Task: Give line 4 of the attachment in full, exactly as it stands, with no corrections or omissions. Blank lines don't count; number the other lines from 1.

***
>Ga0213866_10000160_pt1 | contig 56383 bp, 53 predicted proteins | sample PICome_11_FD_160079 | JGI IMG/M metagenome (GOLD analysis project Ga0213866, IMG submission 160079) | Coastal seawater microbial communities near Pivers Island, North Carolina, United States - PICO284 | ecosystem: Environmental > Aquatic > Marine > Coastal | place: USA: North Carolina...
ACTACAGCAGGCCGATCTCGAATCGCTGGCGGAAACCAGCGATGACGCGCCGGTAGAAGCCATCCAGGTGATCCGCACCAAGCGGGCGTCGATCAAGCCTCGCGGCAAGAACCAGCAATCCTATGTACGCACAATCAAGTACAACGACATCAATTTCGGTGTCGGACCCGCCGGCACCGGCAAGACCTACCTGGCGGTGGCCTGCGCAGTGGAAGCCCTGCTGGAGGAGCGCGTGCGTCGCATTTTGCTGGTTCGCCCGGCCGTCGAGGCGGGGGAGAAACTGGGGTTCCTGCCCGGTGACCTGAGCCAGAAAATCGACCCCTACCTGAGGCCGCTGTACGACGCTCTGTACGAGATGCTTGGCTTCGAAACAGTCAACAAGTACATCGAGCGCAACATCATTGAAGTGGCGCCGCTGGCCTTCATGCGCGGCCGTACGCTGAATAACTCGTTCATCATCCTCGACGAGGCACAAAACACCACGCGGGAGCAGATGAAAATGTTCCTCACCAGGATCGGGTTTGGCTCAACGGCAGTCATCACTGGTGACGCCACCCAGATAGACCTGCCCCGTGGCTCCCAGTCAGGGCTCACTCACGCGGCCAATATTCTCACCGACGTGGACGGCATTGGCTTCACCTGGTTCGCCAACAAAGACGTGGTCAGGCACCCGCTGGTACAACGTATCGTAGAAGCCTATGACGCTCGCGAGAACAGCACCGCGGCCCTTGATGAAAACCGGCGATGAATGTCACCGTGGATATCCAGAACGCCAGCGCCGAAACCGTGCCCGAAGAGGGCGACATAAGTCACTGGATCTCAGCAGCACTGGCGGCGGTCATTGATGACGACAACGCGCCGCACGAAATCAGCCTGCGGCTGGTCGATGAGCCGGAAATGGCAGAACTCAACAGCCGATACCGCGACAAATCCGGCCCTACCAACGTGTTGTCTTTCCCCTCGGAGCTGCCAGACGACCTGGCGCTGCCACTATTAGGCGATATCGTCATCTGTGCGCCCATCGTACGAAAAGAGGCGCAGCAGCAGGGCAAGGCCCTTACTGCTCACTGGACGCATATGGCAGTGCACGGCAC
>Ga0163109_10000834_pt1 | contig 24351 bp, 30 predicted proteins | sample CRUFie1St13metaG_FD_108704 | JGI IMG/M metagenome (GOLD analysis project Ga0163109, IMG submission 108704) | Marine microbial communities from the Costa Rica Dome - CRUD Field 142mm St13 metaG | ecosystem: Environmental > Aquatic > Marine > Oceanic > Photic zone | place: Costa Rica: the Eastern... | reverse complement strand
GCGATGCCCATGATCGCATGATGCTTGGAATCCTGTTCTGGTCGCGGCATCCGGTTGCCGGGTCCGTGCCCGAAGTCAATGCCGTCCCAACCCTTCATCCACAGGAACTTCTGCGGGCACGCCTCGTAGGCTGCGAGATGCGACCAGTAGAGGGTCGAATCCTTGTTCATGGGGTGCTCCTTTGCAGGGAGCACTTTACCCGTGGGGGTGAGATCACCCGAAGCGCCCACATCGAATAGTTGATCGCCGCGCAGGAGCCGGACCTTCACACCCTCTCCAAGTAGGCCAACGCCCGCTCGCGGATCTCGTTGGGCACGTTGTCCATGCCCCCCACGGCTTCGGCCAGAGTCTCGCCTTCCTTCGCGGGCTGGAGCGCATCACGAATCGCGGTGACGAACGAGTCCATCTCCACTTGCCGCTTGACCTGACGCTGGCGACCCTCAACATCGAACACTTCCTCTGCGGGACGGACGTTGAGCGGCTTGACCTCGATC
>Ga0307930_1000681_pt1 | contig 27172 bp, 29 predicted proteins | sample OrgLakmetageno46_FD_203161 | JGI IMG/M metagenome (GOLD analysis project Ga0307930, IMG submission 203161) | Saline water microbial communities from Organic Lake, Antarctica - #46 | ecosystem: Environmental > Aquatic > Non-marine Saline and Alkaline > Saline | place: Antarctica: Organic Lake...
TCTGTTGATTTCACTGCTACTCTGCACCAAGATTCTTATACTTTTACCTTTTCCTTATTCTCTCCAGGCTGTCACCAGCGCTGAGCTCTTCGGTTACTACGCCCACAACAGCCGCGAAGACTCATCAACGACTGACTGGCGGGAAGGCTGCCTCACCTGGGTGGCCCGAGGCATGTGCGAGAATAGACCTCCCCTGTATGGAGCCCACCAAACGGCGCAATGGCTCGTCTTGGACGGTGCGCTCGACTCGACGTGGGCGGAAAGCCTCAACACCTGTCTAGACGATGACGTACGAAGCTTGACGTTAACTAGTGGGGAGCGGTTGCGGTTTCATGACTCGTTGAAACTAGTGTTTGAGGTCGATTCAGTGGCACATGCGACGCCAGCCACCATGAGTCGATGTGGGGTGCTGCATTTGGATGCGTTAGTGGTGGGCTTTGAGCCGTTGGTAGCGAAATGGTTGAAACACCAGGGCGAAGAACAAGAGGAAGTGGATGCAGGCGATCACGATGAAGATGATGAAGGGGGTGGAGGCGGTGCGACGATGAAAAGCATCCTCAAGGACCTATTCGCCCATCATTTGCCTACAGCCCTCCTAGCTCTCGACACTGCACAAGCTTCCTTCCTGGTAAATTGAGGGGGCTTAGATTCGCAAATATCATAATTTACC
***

GCGATGCCCATGATCGCATGATGCTTGGAATCCTGTTCTGGTCGCGGCATCCGGTTGCCGGGTCCGTGCCCGAAGTCAATGCCGTCCCAACCCTTCATCCACAGGAACTTCTGCGGGCACGCCTCGTAGGCTGCGAGATGCGACCAGTAGAGGGTCGAATCCTTGTTCATGGGGTGCTCCTTTGCAGGGAGCACTTTACCCGTGGGGGTGAGATCACCCGAAGCGCCCACATCGAATAGTTGATCGCCGCGCAGGAGCCGGACCTTCACACCCTCTCCAAGTAGGCCAACGCCCGCTCGCGGATCTCGTTGGGCACGTTGTCCATGCCCCCCACGGCTTCGGCCAGAGTCTCGCCTTCCTTCGCGGGCTGGAGCGCATCACGAATCGCGGTGACGAACGAGTCCATCTCCACTTGCCGCTTGACCTGACGCTGGCGACCCTCAACATCGAACACTTCCTCTGCGGGACGGACGTTGAGCGGCTTGACCTCGATC